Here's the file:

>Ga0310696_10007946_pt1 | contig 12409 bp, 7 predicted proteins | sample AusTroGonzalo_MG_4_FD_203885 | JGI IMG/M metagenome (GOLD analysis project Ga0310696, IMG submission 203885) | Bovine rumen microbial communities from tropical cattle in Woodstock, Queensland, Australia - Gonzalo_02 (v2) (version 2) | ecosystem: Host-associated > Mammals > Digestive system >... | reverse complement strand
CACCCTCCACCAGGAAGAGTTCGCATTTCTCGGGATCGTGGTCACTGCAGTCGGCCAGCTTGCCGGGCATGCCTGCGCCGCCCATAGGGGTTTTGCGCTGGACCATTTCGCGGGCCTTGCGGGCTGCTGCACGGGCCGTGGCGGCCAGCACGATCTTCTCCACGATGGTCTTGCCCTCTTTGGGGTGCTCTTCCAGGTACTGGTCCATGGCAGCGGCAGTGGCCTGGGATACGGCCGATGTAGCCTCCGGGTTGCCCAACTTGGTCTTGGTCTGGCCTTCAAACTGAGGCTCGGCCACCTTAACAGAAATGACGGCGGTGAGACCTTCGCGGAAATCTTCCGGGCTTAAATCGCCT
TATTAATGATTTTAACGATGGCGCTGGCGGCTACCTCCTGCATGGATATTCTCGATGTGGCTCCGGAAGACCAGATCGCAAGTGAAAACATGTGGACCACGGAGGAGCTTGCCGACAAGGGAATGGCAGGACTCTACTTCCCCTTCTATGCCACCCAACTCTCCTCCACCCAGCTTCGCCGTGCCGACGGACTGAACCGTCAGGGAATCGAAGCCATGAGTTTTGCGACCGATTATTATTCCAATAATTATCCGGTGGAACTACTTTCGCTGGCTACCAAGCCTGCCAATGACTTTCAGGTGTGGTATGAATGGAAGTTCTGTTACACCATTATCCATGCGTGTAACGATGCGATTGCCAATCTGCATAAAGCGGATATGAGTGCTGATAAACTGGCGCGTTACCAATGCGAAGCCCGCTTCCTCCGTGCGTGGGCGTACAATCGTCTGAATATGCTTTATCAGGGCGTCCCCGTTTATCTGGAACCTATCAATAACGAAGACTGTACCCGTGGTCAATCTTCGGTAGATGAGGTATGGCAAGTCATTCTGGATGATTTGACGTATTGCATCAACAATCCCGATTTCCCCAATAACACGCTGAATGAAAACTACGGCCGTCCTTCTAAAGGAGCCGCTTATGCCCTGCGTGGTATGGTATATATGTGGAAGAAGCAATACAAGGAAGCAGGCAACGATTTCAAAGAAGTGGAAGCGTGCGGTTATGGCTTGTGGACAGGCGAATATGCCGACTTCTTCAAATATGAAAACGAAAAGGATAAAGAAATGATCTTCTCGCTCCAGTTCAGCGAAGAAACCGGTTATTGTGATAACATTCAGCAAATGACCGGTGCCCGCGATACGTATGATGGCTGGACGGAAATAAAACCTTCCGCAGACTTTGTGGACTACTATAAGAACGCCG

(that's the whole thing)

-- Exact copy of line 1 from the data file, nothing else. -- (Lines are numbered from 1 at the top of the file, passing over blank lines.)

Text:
>Ga0310696_10007946_pt1 | contig 12409 bp, 7 predicted proteins | sample AusTroGonzalo_MG_4_FD_203885 | JGI IMG/M metagenome (GOLD analysis project Ga0310696, IMG submission 203885) | Bovine rumen microbial communities from tropical cattle in Woodstock, Queensland, Australia - Gonzalo_02 (v2) (version 2) | ecosystem: Host-associated > Mammals > Digestive system >... | reverse complement strand